Friday, October 16, 2009

Why Are The Phillies Starting Pedro Martinez?

  • A disaster waiting to happen:

When decisions are made based on factors aside from on-field concerns, it's a recipe for disaster. The baffling decision by the Phillies to start Pedro Martinez in game 2 of the NLCS at Dodger Stadium appears to have outside influences all over it and the Phillies are going to pay for it by letting the Dodgers get on a roll in the series.

Pedro Martinez is one of the best pitchers in the history of baseball. There's no debating that. Considering the era in which he played and the ridiculous numbers he posted, there's an argument for him being the best ever, period. There's even a viable argument for what the Phillies are trying to do. They're keeping Pedro in as secure a cocoon as possible; in a big ballpark; with a high mound; and weather warm enough that him getting loose won't be as large a factor as it would be in the chill of Philadelphia. In addition to that, I'm a firm believer in fading veterans who have known greatness being able to regain that for a brief moment in the large spotlight.

This phenomenon has been exemplified in certain career renaissances enjoyed by warriors such as Orel Hershiser, Wayne Gretzky and Evander Holyfield. People who were widely believed to be finished, but regained their greatness if only for one night. The gravity of the moment can do wondrous things----to a point. But does Pedro have enough left in the tank to get past his physical limitations that are becoming more and more obvious with each passing day?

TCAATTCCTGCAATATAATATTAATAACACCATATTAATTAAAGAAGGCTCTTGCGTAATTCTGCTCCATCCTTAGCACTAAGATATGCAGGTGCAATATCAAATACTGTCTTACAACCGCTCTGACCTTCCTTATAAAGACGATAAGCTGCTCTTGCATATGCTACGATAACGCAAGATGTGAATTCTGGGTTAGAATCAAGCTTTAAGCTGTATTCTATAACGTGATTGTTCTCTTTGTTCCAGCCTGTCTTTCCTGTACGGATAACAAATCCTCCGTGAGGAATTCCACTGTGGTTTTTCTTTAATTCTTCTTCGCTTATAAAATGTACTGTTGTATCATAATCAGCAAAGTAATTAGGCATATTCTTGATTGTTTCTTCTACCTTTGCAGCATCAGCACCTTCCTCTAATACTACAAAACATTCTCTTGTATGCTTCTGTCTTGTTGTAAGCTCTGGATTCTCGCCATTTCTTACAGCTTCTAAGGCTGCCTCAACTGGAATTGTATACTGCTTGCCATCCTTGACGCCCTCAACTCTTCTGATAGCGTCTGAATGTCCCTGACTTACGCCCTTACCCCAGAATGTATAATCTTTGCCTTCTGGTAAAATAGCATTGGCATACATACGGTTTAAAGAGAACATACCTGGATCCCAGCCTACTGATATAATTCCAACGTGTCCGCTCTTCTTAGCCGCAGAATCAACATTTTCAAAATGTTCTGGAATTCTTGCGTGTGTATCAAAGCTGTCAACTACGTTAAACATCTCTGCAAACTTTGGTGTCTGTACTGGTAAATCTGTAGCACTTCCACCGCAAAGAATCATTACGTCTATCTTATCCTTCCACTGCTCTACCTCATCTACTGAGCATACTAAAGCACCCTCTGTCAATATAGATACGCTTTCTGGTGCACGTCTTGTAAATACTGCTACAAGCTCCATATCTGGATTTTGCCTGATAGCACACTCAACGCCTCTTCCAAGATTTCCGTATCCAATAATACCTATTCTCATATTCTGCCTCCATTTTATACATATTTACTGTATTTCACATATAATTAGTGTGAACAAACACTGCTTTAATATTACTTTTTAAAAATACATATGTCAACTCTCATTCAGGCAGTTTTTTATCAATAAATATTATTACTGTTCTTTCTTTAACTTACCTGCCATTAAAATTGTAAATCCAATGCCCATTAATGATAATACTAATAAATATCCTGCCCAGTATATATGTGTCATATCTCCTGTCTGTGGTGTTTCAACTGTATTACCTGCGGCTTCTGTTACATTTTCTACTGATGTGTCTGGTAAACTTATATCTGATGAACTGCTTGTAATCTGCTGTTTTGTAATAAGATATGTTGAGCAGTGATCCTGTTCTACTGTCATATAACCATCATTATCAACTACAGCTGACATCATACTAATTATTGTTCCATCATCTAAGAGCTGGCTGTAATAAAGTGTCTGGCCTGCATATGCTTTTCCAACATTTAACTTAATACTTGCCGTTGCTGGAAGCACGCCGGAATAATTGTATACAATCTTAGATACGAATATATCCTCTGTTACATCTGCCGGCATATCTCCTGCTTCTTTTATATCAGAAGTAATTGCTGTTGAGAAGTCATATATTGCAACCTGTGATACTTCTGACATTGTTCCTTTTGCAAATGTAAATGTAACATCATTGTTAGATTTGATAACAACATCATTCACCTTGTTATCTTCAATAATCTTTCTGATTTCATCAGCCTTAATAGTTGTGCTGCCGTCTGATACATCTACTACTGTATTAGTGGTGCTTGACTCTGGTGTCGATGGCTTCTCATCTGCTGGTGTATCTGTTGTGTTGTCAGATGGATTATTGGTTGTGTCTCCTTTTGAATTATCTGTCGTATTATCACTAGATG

For some unfathomable reason, Pedro was allowed by Phillies manager Charlie Manuel to throw 130 and 119 pitches in consecutive starts as if it was the young and spry 1999 Pedro rather than the injury-riddled and fading 2009 Pedro. He looked shaky in his final two starts of the season and hasn't pitched competitively in three weeks. Are they really expecting him to have his command? To suddenly re-emerge and appear as 1999 Pedro like Lazarus?

Is there a factor of: "Well, Pedro's on the roster and we have to use him" in play here? Wouldn't the team be better off starting Joe Blanton instead of Pedro? I would've trusted J.A. Happ (despite his wobbly playoff appearances so far); or a patched together start (of which Pedro could've been a part) using Brett Myers (inexplicably off the playoff roster in favor of the do-nothing Eric Bruntlett); or figuring something else out. Their bullpen, already beleaguered after game 1, could be ravaged beyond repair after tonight so that it's a problem for the rest of the series, undone by a short Pedro outing.

The Phillies could put a chokehold in the series tonight with a win, but they won't be able to do it if the Dodgers jump out with a crooked number in the first two innings. They're making a decision to let the Dodgers back into the series and if they lose the whole thing, they'll look back on it as their biggest gaffe in sifting through the wreckage of a lost season and lost opportunity to win back-to-back World Series. It'll all come down to this one act of stupidity and sentimentality and it's a mistake.

  • Is Jonathan Papelbon on the market?